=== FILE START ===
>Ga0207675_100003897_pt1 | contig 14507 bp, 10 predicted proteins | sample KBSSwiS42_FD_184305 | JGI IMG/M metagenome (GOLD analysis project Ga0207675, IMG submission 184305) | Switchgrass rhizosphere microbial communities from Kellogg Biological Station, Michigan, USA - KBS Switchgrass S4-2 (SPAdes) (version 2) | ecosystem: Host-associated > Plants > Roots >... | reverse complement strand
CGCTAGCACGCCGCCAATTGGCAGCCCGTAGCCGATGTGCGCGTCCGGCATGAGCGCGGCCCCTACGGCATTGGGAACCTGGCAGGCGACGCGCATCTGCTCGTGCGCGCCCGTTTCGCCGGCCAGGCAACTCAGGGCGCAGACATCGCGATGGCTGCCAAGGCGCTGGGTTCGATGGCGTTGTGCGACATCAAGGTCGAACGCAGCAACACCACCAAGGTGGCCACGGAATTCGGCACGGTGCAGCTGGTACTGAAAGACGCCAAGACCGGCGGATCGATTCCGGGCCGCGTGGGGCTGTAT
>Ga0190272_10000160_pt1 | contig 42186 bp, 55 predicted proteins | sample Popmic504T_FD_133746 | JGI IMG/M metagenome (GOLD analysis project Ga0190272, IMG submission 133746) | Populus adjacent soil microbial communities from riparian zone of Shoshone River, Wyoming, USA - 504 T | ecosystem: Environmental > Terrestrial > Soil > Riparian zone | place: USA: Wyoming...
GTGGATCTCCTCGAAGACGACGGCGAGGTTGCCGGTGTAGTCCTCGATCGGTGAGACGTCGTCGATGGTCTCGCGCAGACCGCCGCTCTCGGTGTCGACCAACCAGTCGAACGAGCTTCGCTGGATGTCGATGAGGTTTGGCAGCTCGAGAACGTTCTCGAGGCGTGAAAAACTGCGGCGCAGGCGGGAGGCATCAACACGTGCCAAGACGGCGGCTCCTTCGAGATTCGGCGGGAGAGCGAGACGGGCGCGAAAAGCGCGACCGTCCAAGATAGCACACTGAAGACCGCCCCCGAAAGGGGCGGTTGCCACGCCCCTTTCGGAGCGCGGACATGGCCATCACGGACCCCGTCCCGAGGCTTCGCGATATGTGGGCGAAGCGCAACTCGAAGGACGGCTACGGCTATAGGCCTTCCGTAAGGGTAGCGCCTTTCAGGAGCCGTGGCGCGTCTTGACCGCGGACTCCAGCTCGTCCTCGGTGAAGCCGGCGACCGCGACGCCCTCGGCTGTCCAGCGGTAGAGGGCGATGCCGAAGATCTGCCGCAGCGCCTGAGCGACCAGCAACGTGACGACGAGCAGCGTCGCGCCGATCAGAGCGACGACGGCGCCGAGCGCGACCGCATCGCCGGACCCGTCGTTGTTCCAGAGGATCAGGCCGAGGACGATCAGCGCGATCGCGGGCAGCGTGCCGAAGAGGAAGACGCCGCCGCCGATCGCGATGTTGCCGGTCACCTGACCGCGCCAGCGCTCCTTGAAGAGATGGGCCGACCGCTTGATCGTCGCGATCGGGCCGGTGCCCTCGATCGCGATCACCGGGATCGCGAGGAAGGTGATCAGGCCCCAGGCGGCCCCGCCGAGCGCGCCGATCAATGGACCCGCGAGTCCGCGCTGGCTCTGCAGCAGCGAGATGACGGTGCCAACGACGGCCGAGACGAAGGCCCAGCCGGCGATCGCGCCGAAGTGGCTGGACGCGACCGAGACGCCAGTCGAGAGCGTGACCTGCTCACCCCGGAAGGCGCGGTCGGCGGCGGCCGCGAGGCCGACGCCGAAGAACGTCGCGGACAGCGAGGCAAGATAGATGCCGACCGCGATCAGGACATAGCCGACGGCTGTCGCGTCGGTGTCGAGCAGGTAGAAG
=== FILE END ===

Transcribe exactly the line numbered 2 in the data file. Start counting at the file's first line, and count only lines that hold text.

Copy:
CGCTAGCACGCCGCCAATTGGCAGCCCGTAGCCGATGTGCGCGTCCGGCATGAGCGCGGCCCCTACGGCATTGGGAACCTGGCAGGCGACGCGCATCTGCTCGTGCGCGCCCGTTTCGCCGGCCAGGCAACTCAGGGCGCAGACATCGCGATGGCTGCCAAGGCGCTGGGTTCGATGGCGTTGTGCGACATCAAGGTCGAACGCAGCAACACCACCAAGGTGGCCACGGAATTCGGCACGGTGCAGCTGGTACTGAAAGACGCCAAGACCGGCGGATCGATTCCGGGCCGCGTGGGGCTGTAT